Pharmacist pleads guilty to lying about filling opioid prescriptions

Darien Pharmacy received more than 1 million dosages of opioids in 2 years

A federal judge presiding over a historic civil lawsuit in Ohio against drug distributors, pharmacies and retailers for their roles in the opioid crisis on Thursday denied a motion to step down on grounds he has shown bias. (Eric Baradat/AFP/Getty Images via CNN)

BRUNSWICK, Ga. – A South Georgia pharmacist is facing up to five years in prison after admitting that she lied about filling prescriptions for doctors who were prescribing high volumes of opioids and other controlled substances.

Janice Ann Colter, 62, of Darien, entered a guilty plea to false statements relating to health care matters, according to Bobby Christine, U.S. attorney for the Southern District of Georgia. In addition to prison time, Colter faces three years of supervised release and substantial fines and restitution.

"As the opioid crisis has burned across our nation, unethical medical professionals have poured fuel on the raging fire of addiction," Christine said. "Our office will continue to vigorously prosecute drug dealers who hide behind white coats while profiteering from their greed."

Colter was the pharmacist-in-charge of Darien Pharmacy, which received more than 1 million dosage units of highly addictive opioids from its suppliers between 2015 and 2017. As part of her guilty plea, Colter admitted to lying about filling prescriptions written by high-volume prescribers of opioids and other controlled substances.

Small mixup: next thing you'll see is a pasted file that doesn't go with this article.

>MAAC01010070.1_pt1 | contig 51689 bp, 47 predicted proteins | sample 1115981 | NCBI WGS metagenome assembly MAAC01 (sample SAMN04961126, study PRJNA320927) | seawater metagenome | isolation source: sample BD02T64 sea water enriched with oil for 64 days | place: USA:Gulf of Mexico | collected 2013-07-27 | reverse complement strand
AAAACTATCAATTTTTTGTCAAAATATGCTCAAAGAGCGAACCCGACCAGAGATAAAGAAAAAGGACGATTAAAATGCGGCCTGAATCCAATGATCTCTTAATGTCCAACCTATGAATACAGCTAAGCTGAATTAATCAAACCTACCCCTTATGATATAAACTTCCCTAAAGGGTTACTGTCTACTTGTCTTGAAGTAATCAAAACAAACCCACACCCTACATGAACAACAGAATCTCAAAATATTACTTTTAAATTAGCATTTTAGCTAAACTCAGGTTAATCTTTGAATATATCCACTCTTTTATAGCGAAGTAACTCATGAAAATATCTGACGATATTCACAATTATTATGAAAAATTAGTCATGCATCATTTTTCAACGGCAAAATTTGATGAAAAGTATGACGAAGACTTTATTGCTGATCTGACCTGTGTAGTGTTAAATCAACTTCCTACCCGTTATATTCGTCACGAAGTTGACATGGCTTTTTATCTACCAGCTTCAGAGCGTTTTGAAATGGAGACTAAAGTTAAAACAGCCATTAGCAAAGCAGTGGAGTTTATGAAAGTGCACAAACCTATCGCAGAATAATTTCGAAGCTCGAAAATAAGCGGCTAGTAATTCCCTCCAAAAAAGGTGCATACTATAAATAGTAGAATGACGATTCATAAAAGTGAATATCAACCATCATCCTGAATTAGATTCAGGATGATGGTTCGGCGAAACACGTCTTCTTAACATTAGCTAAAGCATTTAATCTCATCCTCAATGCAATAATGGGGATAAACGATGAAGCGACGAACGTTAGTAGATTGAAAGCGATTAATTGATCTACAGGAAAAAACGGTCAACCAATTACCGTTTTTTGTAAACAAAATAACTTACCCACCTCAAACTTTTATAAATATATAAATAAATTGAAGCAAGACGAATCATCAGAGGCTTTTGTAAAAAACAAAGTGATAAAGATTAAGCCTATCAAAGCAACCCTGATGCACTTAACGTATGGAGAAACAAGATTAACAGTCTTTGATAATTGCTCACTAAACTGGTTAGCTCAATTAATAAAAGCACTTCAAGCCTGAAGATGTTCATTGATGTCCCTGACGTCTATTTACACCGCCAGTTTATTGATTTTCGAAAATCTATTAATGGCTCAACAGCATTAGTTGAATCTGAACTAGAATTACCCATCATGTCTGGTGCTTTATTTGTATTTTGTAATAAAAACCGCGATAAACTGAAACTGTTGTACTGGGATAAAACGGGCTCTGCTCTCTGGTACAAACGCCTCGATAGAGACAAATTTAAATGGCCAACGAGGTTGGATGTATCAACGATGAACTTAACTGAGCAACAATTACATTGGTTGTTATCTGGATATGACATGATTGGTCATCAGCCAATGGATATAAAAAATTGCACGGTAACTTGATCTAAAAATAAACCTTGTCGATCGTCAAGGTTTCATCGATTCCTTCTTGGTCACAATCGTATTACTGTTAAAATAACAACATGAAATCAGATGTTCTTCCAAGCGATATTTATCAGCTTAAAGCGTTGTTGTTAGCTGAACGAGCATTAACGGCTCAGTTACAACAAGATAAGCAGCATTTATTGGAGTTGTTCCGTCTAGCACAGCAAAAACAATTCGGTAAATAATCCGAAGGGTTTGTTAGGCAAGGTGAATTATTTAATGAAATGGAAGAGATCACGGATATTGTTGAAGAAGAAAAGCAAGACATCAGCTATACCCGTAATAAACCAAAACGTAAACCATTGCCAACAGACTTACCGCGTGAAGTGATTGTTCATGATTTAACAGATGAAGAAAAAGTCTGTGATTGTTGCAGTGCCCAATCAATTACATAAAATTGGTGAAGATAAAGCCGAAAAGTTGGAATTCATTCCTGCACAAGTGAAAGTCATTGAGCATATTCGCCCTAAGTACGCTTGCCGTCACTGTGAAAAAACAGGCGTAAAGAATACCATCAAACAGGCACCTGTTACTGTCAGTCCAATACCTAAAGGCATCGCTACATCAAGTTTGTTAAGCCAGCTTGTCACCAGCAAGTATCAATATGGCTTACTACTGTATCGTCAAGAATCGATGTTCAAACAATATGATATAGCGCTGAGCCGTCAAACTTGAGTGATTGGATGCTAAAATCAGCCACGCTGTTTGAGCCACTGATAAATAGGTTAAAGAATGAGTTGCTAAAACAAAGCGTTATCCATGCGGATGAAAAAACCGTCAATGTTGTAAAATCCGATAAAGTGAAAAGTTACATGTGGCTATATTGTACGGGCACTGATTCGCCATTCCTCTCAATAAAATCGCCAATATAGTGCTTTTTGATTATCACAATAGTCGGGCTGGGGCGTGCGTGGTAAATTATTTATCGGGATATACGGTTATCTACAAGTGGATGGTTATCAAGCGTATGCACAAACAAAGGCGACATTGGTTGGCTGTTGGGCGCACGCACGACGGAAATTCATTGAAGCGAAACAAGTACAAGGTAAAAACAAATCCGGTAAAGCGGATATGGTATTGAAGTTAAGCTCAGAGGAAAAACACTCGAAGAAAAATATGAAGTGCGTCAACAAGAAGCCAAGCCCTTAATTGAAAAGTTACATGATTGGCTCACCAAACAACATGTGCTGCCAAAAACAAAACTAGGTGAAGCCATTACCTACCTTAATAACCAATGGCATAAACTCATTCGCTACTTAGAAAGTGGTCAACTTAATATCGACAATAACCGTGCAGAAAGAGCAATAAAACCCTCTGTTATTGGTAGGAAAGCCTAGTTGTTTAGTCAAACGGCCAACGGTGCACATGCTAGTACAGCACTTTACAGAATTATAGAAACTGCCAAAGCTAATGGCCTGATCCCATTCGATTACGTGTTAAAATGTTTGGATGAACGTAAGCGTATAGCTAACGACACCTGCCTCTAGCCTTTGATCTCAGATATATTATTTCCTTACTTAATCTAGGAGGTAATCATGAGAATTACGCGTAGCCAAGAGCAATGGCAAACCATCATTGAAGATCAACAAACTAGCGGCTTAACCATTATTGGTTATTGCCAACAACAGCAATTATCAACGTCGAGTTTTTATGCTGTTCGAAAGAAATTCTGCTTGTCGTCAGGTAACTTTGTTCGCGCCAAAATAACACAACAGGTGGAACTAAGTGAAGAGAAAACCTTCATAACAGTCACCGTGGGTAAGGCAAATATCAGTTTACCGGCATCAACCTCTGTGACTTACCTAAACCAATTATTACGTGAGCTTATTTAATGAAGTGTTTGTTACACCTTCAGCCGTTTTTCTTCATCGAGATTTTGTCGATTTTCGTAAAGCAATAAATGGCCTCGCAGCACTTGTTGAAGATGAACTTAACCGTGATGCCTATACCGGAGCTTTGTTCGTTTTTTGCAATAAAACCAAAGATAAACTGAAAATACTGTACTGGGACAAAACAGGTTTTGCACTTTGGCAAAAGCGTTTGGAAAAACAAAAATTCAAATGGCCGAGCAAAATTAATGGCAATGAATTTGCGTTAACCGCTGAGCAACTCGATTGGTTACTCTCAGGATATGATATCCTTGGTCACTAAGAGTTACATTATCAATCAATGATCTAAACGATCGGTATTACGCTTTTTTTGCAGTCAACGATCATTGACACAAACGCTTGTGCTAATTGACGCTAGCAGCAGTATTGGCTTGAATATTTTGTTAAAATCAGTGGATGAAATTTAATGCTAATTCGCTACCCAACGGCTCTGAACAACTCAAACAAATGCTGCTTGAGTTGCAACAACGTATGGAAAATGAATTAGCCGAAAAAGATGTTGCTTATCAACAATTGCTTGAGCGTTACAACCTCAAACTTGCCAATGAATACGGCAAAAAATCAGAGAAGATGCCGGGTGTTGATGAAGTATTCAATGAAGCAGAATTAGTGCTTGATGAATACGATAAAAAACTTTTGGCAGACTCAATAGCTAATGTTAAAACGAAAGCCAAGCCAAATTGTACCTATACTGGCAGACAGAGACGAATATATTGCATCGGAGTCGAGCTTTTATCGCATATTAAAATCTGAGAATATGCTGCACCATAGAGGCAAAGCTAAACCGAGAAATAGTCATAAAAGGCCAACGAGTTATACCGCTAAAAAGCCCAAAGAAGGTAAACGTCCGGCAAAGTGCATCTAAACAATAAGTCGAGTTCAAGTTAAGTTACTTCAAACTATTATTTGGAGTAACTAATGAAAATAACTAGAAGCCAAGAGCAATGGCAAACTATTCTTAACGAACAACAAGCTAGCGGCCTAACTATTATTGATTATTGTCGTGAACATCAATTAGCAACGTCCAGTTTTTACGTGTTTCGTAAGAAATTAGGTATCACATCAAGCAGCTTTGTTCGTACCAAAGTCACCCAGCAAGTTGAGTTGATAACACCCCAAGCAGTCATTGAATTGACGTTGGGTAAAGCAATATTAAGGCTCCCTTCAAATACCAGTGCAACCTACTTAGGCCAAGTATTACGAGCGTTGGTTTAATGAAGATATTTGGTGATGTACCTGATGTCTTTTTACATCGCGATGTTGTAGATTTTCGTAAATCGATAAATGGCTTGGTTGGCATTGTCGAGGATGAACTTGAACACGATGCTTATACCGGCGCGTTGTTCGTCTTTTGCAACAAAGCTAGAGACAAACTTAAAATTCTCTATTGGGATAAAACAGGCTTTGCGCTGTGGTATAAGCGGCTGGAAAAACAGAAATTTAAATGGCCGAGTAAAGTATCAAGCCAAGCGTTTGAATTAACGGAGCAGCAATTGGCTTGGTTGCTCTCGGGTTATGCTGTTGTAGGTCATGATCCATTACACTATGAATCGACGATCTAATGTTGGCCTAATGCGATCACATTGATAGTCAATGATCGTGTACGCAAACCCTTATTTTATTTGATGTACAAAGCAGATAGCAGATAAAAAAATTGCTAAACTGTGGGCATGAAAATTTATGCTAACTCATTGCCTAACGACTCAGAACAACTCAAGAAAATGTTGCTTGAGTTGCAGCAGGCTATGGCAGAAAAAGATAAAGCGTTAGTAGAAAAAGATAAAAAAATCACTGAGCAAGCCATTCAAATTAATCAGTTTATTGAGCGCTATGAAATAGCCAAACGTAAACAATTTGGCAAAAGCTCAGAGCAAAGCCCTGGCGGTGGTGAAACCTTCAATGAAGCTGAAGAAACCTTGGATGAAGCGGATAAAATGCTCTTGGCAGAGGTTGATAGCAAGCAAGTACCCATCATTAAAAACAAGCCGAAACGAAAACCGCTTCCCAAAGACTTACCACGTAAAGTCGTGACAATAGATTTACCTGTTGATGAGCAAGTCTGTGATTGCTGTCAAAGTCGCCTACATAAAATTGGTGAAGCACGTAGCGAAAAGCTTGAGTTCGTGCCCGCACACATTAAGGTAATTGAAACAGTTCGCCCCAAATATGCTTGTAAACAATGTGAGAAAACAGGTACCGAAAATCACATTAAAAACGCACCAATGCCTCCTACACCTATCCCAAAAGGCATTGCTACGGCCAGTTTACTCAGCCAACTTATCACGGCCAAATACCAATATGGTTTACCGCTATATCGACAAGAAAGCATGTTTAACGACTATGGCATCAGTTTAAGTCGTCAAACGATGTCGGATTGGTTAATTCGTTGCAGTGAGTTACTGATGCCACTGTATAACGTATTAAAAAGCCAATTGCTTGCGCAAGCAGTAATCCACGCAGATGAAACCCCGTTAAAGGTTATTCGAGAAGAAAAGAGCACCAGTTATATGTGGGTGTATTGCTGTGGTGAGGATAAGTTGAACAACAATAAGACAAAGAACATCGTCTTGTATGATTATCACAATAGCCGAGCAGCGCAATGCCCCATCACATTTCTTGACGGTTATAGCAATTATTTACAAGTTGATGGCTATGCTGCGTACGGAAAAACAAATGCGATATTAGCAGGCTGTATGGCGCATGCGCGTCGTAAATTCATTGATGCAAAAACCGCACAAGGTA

According to court documents and testimony, those prescribers included Dr. Frank Bynes Jr., of Savannah, who was recently convicted in U.S. District Court on multiple counts of unlawful dispensation of controlled substances and health care fraud, and other physicians located as far away as Florida.

Colter, along with Darien Pharmacy, also is a defendant in a federal suit filed in August, seeking civil penalties for filling prescriptions for controlled substances that she "knew or should have known were not issued for legitimate medical reasons and by a provider not acting within the regular course of professional practice," according to the suit.

"This pharmacist misled her suppliers to keep open a pipeline to prescribers who were doling out massive amounts of addicting controlled substances," said Robert Murphy, DEA special agent in charge of the Atlanta field office. "Ms. Colter was not only reckless with regard to the many patients she served, but she also violated the trust of the community she served."

About the Author: